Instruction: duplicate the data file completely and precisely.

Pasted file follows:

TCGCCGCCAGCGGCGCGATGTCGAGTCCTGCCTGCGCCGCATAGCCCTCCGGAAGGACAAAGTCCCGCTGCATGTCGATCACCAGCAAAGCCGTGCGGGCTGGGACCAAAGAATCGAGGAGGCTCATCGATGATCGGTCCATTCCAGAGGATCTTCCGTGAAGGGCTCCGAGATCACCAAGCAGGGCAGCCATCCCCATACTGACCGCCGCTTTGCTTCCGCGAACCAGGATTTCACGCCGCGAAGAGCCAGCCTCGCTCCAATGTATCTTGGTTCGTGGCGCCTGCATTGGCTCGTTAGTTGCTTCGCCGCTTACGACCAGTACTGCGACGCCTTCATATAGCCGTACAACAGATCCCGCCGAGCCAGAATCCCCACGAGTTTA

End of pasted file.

TCGCCGCCAGCGGCGCGATGTCGAGTCCTGCCTGCGCCGCATAGCCCTCCGGAAGGACAAAGTCCCGCTGCATGTCGATCACCAGCAAAGCCGTGCGGGCTGGGACCAAAGAATCGAGGAGGCTCATCGATGATCGGTCCATTCCAGAGGATCTTCCGTGAAGGGCTCCGAGATCACCAAGCAGGGCAGCCATCCCCATACTGACCGCCGCTTTGCTTCCGCGAACCAGGATTTCACGCCGCGAAGAGCCAGCCTCGCTCCAATGTATCTTGGTTCGTGGCGCCTGCATTGGCTCGTTAGTTGCTTCGCCGCTTACGACCAGTACTGCGACGCCTTCATATAGCCGTACAACAGATCCCGCCGAGCCAGAATCCCCACGAGTTTA